And that’s why, he said, the delegates just might find themselves choosing the nominee at their convention in Minneapolis.

Yes, Minneapolis. Not Denver. The Republican convention. Because, Judis said, it was likely that Rudy Giuliani, Mitt Romney, and Fred Thompson would divide the states on a regional basis and no one would get a majority of the delegates. “So there is a very good chance that, by June, none of the Republican candidates will have secured the nomination.”

And then what would happen? Well, “the struggle for the nomination would probably move to the GOP convention’s rules committee,” which would have to decide, among other things, whether to disqualify delegates from Florida and other states that held their primaries too early.

TNR readers might have been worrying, Could this happen to our party? Not to worry, said Judis:

Democrats seem far less likely to face this sort of challenge next year. Indeed, Hillary Clinton appears to be putting her competition behind her, and none of her challengers has a built-in regional advantage that will ensure a respectable block of delegates….In fact, the compressed primary schedule could make a stalemate less rather than more likely for Democrats….While Republicans become ever more fractious as the general election approaches, Democrats will have already spent months coalescing around a new leader.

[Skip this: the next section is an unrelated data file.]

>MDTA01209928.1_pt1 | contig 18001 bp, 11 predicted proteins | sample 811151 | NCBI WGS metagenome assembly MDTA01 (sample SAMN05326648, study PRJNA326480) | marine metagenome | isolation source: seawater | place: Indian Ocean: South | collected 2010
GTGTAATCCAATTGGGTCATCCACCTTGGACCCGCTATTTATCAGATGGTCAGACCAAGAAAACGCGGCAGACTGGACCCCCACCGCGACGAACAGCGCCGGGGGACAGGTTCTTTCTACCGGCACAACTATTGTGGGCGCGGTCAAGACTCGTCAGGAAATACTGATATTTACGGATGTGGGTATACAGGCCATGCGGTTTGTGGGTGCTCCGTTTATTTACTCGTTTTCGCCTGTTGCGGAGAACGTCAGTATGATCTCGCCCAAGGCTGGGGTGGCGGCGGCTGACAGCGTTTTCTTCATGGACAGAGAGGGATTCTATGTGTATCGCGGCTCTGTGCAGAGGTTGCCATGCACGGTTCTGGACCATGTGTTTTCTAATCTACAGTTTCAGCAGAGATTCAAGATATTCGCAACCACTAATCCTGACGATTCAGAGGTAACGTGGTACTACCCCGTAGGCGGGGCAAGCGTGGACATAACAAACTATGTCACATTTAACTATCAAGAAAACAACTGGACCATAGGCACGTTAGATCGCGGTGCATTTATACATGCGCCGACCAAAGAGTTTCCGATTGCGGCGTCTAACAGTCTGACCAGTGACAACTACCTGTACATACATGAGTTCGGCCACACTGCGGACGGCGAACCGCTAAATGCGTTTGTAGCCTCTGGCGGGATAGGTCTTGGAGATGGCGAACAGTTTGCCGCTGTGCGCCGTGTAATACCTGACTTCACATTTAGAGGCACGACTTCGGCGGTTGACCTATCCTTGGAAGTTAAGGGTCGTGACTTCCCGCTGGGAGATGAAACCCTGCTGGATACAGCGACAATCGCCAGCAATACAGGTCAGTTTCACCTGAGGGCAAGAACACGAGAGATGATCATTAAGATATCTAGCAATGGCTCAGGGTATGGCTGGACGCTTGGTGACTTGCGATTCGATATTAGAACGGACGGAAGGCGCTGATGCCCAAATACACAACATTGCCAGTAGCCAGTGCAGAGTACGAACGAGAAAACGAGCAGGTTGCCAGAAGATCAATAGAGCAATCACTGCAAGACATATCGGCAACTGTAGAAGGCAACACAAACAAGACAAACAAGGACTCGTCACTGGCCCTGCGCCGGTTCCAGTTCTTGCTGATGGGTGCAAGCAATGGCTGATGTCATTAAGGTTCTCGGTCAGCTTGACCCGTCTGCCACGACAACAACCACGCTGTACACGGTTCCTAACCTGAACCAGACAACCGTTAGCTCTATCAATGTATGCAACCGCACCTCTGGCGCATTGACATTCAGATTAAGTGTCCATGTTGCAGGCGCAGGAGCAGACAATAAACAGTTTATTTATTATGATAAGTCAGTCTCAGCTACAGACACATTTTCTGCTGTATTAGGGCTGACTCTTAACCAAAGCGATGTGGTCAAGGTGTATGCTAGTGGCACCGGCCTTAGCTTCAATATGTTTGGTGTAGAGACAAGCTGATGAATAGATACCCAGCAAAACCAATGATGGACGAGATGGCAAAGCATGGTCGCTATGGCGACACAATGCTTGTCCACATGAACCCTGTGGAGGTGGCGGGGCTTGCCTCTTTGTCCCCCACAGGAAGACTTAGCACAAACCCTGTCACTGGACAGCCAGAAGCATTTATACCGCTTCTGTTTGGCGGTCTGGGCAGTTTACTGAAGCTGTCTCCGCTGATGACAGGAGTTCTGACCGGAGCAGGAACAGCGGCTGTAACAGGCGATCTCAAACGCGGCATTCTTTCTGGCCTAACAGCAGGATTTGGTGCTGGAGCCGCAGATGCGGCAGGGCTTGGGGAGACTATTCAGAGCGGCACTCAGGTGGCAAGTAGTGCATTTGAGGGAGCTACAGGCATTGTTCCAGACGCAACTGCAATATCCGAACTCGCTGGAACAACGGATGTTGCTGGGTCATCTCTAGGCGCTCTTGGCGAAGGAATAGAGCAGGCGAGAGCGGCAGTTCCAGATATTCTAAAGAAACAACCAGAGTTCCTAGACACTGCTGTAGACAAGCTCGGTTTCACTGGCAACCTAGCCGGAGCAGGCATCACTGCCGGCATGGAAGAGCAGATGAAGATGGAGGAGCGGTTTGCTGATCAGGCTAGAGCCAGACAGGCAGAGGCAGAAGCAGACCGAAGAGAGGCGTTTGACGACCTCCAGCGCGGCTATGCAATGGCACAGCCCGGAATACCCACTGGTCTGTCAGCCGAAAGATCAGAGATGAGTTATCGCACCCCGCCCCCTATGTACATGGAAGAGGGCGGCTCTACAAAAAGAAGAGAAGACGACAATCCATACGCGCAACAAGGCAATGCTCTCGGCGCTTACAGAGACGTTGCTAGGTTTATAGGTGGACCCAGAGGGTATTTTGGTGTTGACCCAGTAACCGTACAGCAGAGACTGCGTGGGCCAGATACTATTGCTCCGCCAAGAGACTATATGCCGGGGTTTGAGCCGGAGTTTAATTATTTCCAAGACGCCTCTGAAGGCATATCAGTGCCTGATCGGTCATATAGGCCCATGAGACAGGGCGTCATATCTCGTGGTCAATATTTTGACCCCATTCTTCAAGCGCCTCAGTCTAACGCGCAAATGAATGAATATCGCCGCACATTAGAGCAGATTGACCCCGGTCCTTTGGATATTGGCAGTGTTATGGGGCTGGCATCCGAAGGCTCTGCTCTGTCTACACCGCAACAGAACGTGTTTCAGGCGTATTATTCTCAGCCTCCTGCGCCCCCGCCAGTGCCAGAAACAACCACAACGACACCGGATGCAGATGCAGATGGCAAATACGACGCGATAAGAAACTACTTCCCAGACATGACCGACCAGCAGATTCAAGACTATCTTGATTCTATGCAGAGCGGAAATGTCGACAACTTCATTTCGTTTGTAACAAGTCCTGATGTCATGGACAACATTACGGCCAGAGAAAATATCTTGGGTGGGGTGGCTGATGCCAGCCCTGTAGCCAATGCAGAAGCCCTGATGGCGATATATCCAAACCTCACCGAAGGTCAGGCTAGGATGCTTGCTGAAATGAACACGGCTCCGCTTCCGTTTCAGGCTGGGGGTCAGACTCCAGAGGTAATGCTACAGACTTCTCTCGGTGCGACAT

In this I think Judis was doubly, or triply, wrong. Not only did he get the primary process completely wrong in each party, I think he was wrong to predict that a drawn-out nominating process would be bad for the party. It seems clear today that Barack Obama has greatly benefited from the long battle with Hillary Clinton: he held the nation’s attention longer, he became a sharper debater, he raised unprecedented sums of money, he built an organization in every state, he faced a lot of the revelations and charges that would otherwise have come up closer to the election.

So . . . what are the pundits predicting about the fall election?

Posted on June 18, 2008  Posted to Cato@Liberty

Al Gore and the Constitution

Endorsing Barack Obama, Al Gore proclaims:

After eight years in which our constitution has been dishonored and disrespected, we need change.

He has a point. But he should have said sixteen years.

Posted on June 17, 2008  Posted to Cato@Liberty

Civil Liberties in Britain

David Davis, the shadow home secretary in the United Kingdom (that is, the prospective attorney general should the Conservative Party take power), has resigned his seat in the House of Commons to protest Parliament’s approval of a bill that would allow the government to hold terror suspects up to 42 days without charges.